Virginia Governor Glenn Youngkin’s administration recently announced the ending of the email tip line where parents could express concerns over “divisive concepts” that were pushed in schools.
Shortly after Youngkin was inaugurated this year, his office announced the tip line for parents to report “any instances where they feel that their fundamental rights are being violated” or if schools were teaching “inherently divisive practices.” Youngkin’s administration had kept the emails private up until this past week as part of a settlement in which several media outlets sued after being denied access to the emails.
Come to find out, however, the Youngkin administration ended the tip line back in September due to “little or no volume of responses.”
“The help education email was deactivated in September, as it had received little to no volume during that time,” explained Youngkin spokeswoman Macaulay Porter in a statement. She noted that constituents can still reach Youngkin’s office with concerns without the tip line.
Youngkin’s office denied requests to view the emails, saying it was a private matter between his office and constituents. But, based on the emails that were published due to the settlement, it reportedly seems as though most emails did not fit the description of concerns about “divisive concepts” in schools.
In fact, of the 350 emails that were released, about 160 were sent by special education advocate Kandise Lucas to complain about inadequacy in special education.
“My primary purpose was to raise the issue of how the governor failed us,” Lucas said. “He won an election on how parents matter; parents voted for him because he validated their voice. And we learn now, 10 months into his tenure, that we don’t really matter.”
Lucas alleged in the emails that parents were being denied special education services. She was hopeful that the Youngkin administration would deliver on its promise to put parents first—but she’s been disappointed so far. She said she hasn’t heard back from his office.
One former teacher said she was using the tip line to praise Virginia teachers to counteract the negativity they receive. She claimed she has also not received a reply from Youngkin’s office.
Yet, concerns about what students were learning were still laid out in some of the emails released. One Loudoun County parent expressed frustration about needing to put in public record requests to have access to their child’s curriculum. Another parent sent pictures from the book All Boys Aren’t Blue to show the controversial books in the library. A high school student also shared that his teacher was implementing Critical Race Theory policies and was making “Beowulf” out to be a sexist story.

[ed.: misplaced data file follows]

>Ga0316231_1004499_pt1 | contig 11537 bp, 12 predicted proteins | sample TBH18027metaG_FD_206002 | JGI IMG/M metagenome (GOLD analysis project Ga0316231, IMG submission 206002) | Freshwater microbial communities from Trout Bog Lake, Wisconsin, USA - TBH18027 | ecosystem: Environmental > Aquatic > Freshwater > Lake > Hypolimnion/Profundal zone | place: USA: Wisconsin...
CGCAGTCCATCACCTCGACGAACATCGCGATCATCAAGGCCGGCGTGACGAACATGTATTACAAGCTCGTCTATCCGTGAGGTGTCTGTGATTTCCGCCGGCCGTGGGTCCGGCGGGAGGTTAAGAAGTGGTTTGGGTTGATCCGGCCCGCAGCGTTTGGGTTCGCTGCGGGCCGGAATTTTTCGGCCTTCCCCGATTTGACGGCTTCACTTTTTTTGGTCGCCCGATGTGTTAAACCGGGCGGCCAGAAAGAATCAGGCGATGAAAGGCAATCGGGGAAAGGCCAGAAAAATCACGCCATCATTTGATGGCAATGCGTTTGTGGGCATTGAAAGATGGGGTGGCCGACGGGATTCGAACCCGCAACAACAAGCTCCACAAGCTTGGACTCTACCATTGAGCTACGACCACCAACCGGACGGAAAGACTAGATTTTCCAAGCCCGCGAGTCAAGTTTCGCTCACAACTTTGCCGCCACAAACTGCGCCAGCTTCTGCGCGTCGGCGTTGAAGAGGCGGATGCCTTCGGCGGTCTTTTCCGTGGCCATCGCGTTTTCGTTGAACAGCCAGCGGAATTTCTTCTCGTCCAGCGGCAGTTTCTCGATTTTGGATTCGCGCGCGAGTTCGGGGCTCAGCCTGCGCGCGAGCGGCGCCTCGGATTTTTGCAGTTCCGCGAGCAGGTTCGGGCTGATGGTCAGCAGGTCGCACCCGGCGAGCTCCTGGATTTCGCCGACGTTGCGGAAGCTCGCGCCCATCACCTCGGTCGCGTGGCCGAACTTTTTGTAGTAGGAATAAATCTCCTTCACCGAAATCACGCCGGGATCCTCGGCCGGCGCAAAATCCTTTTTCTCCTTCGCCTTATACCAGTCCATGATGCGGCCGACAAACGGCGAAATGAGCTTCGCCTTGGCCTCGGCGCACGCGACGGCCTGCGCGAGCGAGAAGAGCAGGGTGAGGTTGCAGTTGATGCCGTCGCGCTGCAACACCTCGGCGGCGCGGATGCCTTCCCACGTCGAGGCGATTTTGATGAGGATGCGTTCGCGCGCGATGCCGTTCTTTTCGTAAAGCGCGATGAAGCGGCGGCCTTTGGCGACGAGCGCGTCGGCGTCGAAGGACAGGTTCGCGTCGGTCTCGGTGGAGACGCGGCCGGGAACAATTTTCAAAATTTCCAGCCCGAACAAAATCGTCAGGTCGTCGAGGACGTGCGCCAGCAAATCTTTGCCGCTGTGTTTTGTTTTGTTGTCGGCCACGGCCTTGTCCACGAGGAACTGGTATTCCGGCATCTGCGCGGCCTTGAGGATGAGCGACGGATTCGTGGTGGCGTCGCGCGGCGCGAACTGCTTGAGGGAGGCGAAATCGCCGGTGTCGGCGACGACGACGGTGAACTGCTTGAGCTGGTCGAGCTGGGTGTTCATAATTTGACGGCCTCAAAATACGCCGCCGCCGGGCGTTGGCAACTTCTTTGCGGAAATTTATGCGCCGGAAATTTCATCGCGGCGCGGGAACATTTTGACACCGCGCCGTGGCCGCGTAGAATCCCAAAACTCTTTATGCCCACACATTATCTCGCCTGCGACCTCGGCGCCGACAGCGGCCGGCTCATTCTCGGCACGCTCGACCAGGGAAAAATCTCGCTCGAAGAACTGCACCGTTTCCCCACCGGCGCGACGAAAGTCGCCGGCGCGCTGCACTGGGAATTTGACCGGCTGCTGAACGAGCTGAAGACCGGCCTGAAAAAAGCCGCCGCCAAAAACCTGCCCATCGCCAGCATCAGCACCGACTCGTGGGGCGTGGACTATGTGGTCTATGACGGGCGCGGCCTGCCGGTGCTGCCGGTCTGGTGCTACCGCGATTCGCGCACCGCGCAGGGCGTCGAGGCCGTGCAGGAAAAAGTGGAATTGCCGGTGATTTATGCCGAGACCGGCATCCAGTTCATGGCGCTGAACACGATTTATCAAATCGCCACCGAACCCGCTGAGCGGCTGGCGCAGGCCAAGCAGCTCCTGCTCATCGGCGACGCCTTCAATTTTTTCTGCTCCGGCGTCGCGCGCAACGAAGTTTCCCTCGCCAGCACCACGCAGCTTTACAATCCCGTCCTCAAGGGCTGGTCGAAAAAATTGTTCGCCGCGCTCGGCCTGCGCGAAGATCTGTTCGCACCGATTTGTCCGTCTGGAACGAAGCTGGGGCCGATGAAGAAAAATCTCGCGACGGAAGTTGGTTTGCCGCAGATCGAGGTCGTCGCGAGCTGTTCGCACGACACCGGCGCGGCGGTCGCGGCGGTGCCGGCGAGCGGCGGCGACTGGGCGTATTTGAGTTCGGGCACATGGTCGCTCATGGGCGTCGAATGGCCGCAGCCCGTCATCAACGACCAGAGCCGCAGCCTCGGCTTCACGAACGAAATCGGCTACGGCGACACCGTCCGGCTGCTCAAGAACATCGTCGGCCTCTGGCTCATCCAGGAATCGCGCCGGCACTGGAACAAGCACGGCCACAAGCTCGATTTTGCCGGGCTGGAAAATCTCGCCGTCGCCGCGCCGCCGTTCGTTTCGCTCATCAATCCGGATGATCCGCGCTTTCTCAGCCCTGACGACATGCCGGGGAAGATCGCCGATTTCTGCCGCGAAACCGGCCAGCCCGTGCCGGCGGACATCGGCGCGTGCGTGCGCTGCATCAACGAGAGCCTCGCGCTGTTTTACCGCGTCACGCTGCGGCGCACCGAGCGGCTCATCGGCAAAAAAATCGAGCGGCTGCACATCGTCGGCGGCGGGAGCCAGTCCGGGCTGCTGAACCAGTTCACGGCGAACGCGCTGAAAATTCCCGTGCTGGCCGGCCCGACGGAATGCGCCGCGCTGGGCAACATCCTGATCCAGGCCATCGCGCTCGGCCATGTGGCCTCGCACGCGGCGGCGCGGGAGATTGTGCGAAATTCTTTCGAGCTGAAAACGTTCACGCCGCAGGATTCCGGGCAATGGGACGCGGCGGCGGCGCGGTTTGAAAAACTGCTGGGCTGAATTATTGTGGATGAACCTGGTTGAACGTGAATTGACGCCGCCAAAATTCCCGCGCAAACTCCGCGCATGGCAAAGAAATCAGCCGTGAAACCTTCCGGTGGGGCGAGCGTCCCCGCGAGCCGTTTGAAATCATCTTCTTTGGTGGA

Youngkin’s office has not disclosed how many emails they’ve received, nor the contents of the rest of the messages. They’ve also not shared which they’ve responded to or acted on.
But, they said they value getting “basic input” from constituents.
“We get emails, we get phone calls, we get letters,” Youngkin said. “And all of that just makes me a better governor, and I think those are the kinds of things that have allowed us to be responsive to needs in Virginia.”
Across the country, some governors have worked to give parents more of an influence in their child’s education. Montana Governor Greg Gianforte just announced a “pro-student, pro-parent, and pro-teacher education agenda” for the upcoming legislative session. A few weeks ago, Arizona Governor Doug Ducey signed into law a universal voucher program to allow parents to send their children to the school of their choice. And several months ago, Florida Governor Ron DeSantis signed a few laws to give parents control over what their kids are exposed to in school.
Gubernatorial candidates know that education has been at the forefront of many voters’ minds, which is why it’s been a key issue in several races across the nation.
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